Tired of nagging your college student throughout the semester and then having your worst fears realized when grades come out?
Have that pit-in-your-stomach feel when you read the academic probation letter?
Staying awake at night worried about what happens to all those years of careful college savings if your student drops out, or worse, flunks out?
You’re not alone.
25% of college students won’t return to school after their freshman year. Even scarier, 46% of college students today will not graduate in six years, according to The National Center for Higher Education Management Systems. Not exactly the picture most of us are planning as we set aside funds each month for the college savings account.
As parents, we worry about the money invested in a student’s education, sure. But even more worrisome is the picture we’re forced to consider if our student is struggling (and failing) to meet the academic and social challenges at college.
While colleges and universities are making strides in increasing retention rates and offering support for special needs students, the honest truth is that, for most at-risk students, the efforts just aren’t enough to make a difference in their success toward graduation.
What happens to the college drop outs?
If your student fails after four or six years of struggling at college, what will his/her future look like?
At The Being Well Center, we’ve helped guide students from an uncertain future to a self-assured, confident success. We’ve seen a pronounced increase in college students seeking personalized success plans for navigating the challenges of higher education. These are students who want to picture a cap and gown in their future. These are parents who want to protect their financial and familial investments. These are families who are admitting they can’t face one more battle over getting to class on time or turning in term papers or failing tests or making poor decisions to party away the week.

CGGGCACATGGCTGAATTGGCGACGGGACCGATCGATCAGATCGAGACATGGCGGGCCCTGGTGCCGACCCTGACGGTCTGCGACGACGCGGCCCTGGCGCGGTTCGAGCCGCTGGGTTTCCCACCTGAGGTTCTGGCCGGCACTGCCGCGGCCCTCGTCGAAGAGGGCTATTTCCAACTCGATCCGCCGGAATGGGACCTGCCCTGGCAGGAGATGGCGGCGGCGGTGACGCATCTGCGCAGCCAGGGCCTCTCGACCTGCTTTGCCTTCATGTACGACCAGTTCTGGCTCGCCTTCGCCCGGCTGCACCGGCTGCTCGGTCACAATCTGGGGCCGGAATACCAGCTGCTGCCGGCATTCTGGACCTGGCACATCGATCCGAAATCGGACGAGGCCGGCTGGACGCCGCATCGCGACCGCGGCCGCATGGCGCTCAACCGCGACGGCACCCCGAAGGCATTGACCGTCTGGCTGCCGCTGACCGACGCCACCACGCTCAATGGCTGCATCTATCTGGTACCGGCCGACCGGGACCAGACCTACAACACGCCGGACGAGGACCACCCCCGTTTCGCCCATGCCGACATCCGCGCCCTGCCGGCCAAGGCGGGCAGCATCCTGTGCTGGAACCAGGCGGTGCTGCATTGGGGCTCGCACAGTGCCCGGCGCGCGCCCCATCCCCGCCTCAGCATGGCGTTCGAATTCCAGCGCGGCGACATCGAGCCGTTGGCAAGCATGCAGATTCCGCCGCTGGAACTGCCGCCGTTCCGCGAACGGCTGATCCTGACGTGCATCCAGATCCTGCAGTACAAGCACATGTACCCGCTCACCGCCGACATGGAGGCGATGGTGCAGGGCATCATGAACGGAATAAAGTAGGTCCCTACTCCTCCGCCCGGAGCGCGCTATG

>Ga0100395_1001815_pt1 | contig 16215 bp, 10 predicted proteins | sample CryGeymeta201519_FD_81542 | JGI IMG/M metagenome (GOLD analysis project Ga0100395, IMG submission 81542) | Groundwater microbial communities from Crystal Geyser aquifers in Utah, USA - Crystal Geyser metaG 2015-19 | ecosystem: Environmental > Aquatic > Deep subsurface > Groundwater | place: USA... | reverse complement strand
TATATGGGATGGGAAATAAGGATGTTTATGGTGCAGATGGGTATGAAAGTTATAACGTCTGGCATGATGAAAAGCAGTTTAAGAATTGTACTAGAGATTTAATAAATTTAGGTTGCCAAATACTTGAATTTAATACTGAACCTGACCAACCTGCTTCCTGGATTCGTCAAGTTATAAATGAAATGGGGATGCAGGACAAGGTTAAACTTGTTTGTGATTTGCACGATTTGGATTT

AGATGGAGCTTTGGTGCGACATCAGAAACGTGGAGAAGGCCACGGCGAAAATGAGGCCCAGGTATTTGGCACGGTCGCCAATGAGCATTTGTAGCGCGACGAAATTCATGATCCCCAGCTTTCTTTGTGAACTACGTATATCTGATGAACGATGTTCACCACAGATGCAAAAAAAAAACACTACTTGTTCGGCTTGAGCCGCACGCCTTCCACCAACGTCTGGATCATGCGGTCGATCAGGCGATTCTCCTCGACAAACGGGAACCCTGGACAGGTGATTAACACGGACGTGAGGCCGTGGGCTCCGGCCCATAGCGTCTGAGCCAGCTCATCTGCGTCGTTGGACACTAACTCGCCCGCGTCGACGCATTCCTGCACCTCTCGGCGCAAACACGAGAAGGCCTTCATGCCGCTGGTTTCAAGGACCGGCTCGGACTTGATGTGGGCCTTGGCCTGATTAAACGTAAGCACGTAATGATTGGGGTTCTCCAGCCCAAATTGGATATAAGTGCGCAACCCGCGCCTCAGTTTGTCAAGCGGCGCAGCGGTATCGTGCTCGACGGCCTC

81% of students enrolled in the Being Well Center’s Confidence@College program are on track to graduate; many in four years rather than six, which has now become the norm. The confidence boost in these student’s lives has been marked. The relaxed smiles on parents during consultation sessions say it all: college success can be achievable for ADD and ADHD students, as well as, those with learning, language or emotional differences.
But many times, success needs a partner. A partner that can teach self-advocacy skills and be there to catch your student when a stumble happens. A partner to be by your side as you cheer from the stands on graduation day. The Being Well Center has designed Confidence@College to be that good roommate in your student’s college life.
In our Confidence@College program, we always start by looking at The Whole Person first. We accomplish this by surveying the individual’s TRANSACT Profile either through a screening tool or more extensive questionnaire. TRANSACT is an acronym we use to summarize the key factors within the individual and his/her environment that interact with each to lead to success or failure.
This is the first in a series of 8 blogs that are presented to illustrate how unique aspects of a student’s TRANSACT Profile can serve as barriers to success at college. We have selected one example for each of the TRANSACT factors. We have tried to pick examples that might not be obvious at first blush but help illustrate the importance of systematically looking at The Whole Person when trying to identify at-risk students or figuring out why things went wrong. Our screeners and questionnaires take a comprehensive look at all the possible contributors for each TRANSACT factor.
Get started with our first screener today. We’re sharing our clinical questionnaire, “Am I Ready for College.” It’s free to download, so don’t waste another minute! Share it with all your friends–our questionnaire can help anyone. Call us today to find out more about how Confidence@College can help you: 724.443.4120